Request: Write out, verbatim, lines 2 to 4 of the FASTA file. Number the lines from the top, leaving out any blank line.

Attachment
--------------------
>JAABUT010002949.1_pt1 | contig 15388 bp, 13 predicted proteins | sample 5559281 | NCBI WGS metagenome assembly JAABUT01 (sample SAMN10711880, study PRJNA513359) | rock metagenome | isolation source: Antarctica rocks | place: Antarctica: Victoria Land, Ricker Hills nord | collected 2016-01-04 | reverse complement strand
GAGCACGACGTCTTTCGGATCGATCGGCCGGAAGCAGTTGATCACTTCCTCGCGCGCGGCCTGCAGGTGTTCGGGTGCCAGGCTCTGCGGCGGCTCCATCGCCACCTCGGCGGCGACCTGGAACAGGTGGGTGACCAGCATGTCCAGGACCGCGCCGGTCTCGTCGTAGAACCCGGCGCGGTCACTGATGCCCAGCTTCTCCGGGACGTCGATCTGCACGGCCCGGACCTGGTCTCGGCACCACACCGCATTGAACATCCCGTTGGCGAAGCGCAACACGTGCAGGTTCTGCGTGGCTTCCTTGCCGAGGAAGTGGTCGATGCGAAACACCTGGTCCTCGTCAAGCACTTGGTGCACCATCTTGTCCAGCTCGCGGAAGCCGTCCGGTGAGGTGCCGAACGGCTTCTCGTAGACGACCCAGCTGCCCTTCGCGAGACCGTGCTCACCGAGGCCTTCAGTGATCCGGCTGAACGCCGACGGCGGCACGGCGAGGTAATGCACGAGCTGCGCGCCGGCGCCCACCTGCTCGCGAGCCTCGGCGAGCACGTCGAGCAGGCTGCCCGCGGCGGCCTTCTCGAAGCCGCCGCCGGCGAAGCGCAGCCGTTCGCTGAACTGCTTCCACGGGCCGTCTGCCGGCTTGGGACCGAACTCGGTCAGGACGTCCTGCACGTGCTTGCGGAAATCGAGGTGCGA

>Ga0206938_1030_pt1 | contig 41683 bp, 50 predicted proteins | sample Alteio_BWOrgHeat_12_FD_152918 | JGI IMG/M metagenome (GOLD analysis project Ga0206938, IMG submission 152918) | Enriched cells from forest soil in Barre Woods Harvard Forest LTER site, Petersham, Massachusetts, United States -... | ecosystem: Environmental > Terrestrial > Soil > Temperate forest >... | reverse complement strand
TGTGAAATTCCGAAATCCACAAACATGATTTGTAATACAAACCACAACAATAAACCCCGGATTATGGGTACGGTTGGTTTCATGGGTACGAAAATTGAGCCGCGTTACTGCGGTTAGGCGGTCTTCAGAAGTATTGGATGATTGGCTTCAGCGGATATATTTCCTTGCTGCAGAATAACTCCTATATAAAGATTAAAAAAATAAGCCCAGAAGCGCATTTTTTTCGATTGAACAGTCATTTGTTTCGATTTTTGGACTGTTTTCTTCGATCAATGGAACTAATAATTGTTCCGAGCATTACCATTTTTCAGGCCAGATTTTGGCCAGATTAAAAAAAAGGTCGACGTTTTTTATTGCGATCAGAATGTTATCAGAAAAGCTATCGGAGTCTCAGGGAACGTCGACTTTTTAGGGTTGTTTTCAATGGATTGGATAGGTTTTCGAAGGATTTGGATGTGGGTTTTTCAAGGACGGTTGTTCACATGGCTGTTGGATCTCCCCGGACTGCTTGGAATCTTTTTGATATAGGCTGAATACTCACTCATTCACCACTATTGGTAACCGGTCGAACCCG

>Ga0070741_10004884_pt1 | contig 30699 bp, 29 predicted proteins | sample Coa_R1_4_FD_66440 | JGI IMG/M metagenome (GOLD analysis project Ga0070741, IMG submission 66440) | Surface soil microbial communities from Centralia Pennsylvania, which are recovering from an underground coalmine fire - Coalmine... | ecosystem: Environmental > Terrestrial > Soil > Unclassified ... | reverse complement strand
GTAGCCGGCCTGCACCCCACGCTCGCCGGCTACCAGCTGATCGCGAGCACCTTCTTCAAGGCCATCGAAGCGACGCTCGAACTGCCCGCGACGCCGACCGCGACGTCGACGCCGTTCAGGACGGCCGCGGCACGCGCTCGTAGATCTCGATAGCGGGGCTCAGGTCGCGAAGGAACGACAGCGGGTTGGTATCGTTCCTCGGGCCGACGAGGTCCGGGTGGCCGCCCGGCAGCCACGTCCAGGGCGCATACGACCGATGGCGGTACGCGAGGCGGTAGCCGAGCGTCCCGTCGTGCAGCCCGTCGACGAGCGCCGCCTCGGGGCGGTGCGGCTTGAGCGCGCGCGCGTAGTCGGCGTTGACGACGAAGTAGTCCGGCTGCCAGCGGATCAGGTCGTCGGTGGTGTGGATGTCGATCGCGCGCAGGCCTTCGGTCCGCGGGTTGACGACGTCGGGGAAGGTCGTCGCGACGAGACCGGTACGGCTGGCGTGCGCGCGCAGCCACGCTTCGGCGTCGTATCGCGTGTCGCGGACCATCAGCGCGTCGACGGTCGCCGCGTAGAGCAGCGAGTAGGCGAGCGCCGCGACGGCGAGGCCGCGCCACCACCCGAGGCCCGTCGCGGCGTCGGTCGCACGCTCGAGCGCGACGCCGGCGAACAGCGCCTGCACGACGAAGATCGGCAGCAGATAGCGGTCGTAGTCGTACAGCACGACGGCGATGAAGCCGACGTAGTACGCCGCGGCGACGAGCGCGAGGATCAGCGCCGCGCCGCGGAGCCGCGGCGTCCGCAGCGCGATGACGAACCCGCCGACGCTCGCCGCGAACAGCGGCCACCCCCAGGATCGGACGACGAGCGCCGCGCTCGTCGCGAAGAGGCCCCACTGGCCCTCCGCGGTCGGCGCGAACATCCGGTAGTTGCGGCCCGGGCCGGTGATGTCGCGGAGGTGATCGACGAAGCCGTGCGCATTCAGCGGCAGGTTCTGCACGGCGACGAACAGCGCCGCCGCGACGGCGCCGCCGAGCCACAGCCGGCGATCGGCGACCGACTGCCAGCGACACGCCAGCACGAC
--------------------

GAGCACGACGTCTTTCGGATCGATCGGCCGGAAGCAGTTGATCACTTCCTCGCGCGCGGCCTGCAGGTGTTCGGGTGCCAGGCTCTGCGGCGGCTCCATCGCCACCTCGGCGGCGACCTGGAACAGGTGGGTGACCAGCATGTCCAGGACCGCGCCGGTCTCGTCGTAGAACCCGGCGCGGTCACTGATGCCCAGCTTCTCCGGGACGTCGATCTGCACGGCCCGGACCTGGTCTCGGCACCACACCGCATTGAACATCCCGTTGGCGAAGCGCAACACGTGCAGGTTCTGCGTGGCTTCCTTGCCGAGGAAGTGGTCGATGCGAAACACCTGGTCCTCGTCAAGCACTTGGTGCACCATCTTGTCCAGCTCGCGGAAGCCGTCCGGTGAGGTGCCGAACGGCTTCTCGTAGACGACCCAGCTGCCCTTCGCGAGACCGTGCTCACCGAGGCCTTCAGTGATCCGGCTGAACGCCGACGGCGGCACGGCGAGGTAATGCACGAGCTGCGCGCCGGCGCCCACCTGCTCGCGAGCCTCGGCGAGCACGTCGAGCAGGCTGCCCGCGGCGGCCTTCTCGAAGCCGCCGCCGGCGAAGCGCAGCCGTTCGCTGAACTGCTTCCACGGGCCGTCTGCCGGCTTGGGACCGAACTCGGTCAGGACGTCCTGCACGTGCTTGCGGAAATCGAGGTGCGA

>Ga0206938_1030_pt1 | contig 41683 bp, 50 predicted proteins | sample Alteio_BWOrgHeat_12_FD_152918 | JGI IMG/M metagenome (GOLD analysis project Ga0206938, IMG submission 152918) | Enriched cells from forest soil in Barre Woods Harvard Forest LTER site, Petersham, Massachusetts, United States -... | ecosystem: Environmental > Terrestrial > Soil > Temperate forest >... | reverse complement strand
TGTGAAATTCCGAAATCCACAAACATGATTTGTAATACAAACCACAACAATAAACCCCGGATTATGGGTACGGTTGGTTTCATGGGTACGAAAATTGAGCCGCGTTACTGCGGTTAGGCGGTCTTCAGAAGTATTGGATGATTGGCTTCAGCGGATATATTTCCTTGCTGCAGAATAACTCCTATATAAAGATTAAAAAAATAAGCCCAGAAGCGCATTTTTTTCGATTGAACAGTCATTTGTTTCGATTTTTGGACTGTTTTCTTCGATCAATGGAACTAATAATTGTTCCGAGCATTACCATTTTTCAGGCCAGATTTTGGCCAGATTAAAAAAAAGGTCGACGTTTTTTATTGCGATCAGAATGTTATCAGAAAAGCTATCGGAGTCTCAGGGAACGTCGACTTTTTAGGGTTGTTTTCAATGGATTGGATAGGTTTTCGAAGGATTTGGATGTGGGTTTTTCAAGGACGGTTGTTCACATGGCTGTTGGATCTCCCCGGACTGCTTGGAATCTTTTTGATATAGGCTGAATACTCACTCATTCACCACTATTGGTAACCGGTCGAACCCG